Summit Carbon Solutions seeks ruling to prevent South Dakota landowners from stopping surveys
Summit Carbon Solutions claims in a legal filing that a group of McPherson County landowners is violating South Dakota law by not allowing the company to survey private land.
The paperwork, filed by Summit in McPherson County about two weeks ago, argues that the company has a right to survey property without the landowners' consent since Summit has a permit request before the South Dakota Public Utilities Commission.
In June, a group of McPherson County landowners represented by Brian Jorde, an attorney with Domina Law Group in Omaha, Neb., filed a lawsuit against Summit. It alleges that a state law allowing companies to survey private land without consent is in violation of both the South Dakota and U.S. constitutions.
Under the law, companies that have applied for a permit with the PUC can survey land without consent as long as a 30-day notice is provided to the landowner. That should be unconstitutional, the McPherson County landowners believe.
They also filed for a preliminary injunction, which would essentially stop Summit from surveying until the lawsuit is settled.
Summit is seeking state permission to build a carbon sequestration pipeline across eastern South Dakota. It would allow carbon dioxide emissions to be stored permanently underground in western North Dakota.
McPherson County landowners working on response
Jorde said he does not represent all of the landowners listed in the paperwork filed by Summit. He said the action by Summit is not surprising and that he's working with his clients to file a response.
Summit seeks a declaratory judgment and injunctive relief. It asks the court to declare that the company has a right to survey and inspect the land and for a court order that would prevent the landowners from denying that.
Declaratory judgment essentially asks the court to resolve any legal uncertainty, while injunctive relief sought is to prevent landowners from denying Summit access. The Iowa-based company is not seeking any money.
Surveys are necessary for CO2 pipeline work, Summit claims
The filing also notes that it is necessary for Summit to conduct land surveys and that it has provided security for the payment for any damage done to the property during that work.
Summit Director of Regulatory Affairs John Satterfield told the American News that surveys are necessary in order to examine the conditions along the pipeline path. And, he said, just because a landowner is flagged for survey work does not necessarily mean their property will be along the final route.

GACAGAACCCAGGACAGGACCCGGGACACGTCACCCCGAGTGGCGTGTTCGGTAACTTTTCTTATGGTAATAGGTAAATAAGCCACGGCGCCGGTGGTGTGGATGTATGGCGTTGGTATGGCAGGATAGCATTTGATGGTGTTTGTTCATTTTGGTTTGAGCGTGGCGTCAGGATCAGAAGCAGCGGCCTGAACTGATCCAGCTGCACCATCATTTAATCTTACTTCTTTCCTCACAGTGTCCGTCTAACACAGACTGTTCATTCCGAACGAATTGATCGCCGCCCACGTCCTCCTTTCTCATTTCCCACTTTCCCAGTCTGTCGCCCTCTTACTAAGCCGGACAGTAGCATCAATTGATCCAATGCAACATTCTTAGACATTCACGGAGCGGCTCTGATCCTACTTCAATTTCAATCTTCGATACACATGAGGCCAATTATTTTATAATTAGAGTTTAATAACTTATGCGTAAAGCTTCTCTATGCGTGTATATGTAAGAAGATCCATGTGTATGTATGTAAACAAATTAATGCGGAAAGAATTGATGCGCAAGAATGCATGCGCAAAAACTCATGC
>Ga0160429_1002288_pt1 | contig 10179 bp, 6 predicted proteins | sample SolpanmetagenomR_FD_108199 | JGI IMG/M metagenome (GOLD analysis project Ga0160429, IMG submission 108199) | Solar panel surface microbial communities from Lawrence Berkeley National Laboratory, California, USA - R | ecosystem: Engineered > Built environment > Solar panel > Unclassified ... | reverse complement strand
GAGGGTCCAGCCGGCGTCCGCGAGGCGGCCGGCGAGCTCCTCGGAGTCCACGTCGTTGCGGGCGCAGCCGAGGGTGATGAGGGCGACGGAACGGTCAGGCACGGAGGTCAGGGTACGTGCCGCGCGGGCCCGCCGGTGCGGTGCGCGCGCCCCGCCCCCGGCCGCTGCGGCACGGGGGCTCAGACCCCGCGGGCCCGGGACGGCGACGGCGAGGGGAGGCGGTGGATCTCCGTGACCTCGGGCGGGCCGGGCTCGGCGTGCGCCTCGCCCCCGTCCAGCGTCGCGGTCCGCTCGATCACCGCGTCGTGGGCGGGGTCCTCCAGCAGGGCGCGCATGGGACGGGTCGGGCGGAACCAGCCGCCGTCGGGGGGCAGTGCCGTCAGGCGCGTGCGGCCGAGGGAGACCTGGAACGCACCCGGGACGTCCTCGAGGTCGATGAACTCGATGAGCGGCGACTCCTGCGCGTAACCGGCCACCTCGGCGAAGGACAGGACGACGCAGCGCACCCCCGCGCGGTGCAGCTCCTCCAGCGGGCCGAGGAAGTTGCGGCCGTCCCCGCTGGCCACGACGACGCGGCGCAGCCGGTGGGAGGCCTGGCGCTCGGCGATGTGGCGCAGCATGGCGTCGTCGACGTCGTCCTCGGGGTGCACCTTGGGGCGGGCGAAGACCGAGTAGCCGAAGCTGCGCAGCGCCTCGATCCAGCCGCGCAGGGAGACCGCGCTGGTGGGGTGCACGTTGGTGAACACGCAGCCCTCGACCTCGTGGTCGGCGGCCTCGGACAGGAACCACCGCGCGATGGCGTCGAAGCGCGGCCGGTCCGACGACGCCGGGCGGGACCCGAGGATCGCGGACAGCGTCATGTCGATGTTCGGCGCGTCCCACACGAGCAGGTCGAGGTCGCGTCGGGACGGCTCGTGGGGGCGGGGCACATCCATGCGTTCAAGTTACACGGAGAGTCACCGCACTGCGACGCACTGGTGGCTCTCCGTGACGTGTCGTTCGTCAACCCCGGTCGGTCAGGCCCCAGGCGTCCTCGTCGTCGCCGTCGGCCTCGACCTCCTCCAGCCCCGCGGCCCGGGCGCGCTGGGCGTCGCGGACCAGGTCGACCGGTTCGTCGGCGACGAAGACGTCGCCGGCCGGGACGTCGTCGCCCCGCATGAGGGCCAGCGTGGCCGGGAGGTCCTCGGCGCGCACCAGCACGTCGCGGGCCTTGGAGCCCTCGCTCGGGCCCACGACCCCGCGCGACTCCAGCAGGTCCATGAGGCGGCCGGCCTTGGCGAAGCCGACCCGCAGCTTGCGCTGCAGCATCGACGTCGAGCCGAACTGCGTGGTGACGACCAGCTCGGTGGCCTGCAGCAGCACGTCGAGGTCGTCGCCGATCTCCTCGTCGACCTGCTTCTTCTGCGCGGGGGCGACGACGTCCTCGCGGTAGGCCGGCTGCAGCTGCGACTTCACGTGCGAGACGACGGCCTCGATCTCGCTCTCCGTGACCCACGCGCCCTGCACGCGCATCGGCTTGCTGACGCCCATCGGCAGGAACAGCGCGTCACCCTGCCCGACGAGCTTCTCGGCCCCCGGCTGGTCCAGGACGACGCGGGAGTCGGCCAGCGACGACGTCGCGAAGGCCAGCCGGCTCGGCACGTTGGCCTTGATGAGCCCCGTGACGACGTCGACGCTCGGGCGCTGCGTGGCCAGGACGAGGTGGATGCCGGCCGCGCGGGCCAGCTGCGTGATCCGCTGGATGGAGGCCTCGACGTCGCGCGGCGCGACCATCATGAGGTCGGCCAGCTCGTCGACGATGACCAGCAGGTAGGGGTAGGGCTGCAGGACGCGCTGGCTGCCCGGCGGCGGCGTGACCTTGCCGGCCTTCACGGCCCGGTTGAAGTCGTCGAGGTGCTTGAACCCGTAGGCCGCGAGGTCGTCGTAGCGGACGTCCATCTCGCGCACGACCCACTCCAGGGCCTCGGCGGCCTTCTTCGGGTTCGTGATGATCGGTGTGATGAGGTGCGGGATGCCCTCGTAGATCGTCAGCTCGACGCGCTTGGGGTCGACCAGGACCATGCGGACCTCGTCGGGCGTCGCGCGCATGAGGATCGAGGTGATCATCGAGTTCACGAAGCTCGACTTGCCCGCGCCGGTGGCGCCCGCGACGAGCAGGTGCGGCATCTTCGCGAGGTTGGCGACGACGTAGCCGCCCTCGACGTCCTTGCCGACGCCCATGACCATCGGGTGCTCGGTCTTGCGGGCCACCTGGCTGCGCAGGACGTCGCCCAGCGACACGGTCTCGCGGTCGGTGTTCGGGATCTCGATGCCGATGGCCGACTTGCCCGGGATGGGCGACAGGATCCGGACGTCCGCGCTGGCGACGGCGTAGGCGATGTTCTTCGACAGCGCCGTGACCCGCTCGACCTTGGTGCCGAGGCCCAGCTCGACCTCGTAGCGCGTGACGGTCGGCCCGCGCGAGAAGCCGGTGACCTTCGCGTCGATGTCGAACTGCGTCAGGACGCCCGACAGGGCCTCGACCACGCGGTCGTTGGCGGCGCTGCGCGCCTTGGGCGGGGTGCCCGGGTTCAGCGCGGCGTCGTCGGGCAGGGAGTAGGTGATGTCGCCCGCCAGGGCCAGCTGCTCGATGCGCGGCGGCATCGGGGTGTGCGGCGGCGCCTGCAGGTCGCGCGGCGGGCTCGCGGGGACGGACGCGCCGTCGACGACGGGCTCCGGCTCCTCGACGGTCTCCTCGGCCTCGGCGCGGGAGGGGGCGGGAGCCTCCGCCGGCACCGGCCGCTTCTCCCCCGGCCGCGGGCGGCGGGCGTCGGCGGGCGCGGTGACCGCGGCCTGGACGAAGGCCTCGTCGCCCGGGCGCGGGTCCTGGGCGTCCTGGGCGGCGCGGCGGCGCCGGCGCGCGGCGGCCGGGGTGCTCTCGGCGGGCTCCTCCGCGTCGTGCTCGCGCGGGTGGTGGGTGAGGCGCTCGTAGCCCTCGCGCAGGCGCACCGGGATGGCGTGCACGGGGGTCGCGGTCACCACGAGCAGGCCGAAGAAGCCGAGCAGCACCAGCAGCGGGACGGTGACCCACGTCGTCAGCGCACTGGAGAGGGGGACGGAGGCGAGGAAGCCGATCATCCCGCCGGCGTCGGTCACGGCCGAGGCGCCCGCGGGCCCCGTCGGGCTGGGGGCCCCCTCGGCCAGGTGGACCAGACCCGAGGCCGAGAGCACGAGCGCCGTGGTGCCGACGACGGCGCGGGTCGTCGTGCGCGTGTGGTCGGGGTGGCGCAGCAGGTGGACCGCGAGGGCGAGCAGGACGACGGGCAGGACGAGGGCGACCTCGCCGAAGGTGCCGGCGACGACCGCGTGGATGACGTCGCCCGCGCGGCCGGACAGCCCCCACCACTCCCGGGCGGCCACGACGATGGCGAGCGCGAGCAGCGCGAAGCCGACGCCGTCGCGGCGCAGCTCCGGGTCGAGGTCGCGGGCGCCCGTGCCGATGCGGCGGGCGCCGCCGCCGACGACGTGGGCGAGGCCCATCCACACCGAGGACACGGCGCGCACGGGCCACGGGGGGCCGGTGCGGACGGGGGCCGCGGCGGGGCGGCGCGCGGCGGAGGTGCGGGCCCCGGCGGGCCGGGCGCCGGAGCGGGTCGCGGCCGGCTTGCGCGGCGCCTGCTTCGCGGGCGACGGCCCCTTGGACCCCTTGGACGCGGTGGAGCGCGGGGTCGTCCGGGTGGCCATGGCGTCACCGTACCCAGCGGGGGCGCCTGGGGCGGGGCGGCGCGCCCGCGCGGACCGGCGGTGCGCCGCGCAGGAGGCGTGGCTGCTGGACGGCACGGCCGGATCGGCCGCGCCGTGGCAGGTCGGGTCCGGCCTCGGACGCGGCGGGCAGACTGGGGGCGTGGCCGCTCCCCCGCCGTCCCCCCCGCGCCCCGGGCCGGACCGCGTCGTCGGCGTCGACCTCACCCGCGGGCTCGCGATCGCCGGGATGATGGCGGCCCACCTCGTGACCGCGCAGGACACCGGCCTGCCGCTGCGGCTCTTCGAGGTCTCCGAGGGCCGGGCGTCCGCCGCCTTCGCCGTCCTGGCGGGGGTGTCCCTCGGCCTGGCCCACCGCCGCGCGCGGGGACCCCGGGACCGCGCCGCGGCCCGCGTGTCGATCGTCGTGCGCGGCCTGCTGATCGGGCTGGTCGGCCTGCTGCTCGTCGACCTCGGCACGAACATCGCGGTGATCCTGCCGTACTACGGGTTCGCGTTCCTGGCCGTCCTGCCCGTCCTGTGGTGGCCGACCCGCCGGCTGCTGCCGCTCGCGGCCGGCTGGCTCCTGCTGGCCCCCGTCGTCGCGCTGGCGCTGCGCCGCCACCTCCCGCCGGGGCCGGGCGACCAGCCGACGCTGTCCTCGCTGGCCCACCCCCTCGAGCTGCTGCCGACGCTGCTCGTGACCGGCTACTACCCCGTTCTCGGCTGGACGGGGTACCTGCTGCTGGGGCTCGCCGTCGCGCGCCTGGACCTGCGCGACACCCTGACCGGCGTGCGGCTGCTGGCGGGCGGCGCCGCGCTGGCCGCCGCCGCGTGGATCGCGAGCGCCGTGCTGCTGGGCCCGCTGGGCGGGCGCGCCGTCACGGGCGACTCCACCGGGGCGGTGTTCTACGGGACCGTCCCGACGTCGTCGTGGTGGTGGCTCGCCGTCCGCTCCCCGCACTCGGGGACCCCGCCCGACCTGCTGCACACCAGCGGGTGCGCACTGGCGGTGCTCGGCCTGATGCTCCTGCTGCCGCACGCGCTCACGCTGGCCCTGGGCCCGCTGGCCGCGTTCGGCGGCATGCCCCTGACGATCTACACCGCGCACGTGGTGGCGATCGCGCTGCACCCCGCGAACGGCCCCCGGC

Summit using three different types of survey crews
Satterfield said landowners could encounter three types of survey crews: cultural and archaeological survey groups, biological resource survey groups and civil engineering survey groups. They surveys serve to examine the structure of land and topography, as well as different kinds of endangered species, he said.
"All that survey work helps us to optimize the route to avoid or minimize our impacts to sensitive issues along the proposed routes," said Satterfield.
He added that if a landowner has plans to build on the land, Summit is open to having a conversation to discuss workarounds.
Shovels and augers might be used survey work in order to collect soil, said Satterfield. Compensation is typically not involved with those kinds of surveys because land does not get torn up. But for more in-depth surveys, which might involve heavier equipment, he said landowners will be compensated for any damage.
Bonds are in place to assure compensation in those instances, he said, and that's laid out in letters sent to property owners.
In the event of a disagreement between Summit and a landowner concerning damage, Satterfield said there will be both before and after videos taken by survey crews.
Satterfield said he cannot comment on pending litigation but that the Summit filing is a way to follow the legal process in place allowing the company to do survey work. The filing is not a lawsuit, he said, adding that the company is open to visiting with landowners to hear their concerns.
Summit applied for a permit from the PUC earlier this year. The pipeline would go through several South Dakota counties and five states. Carbon dioxide emissions from 32 ethanol plants, including seven in South Dakota, would be piped to North Dakota. That would allow the ethanol plants to sell their product in states with low carbon fuel standards.
The pipeline would be more than 2,000 miles and cost an estimated $4.5 billion.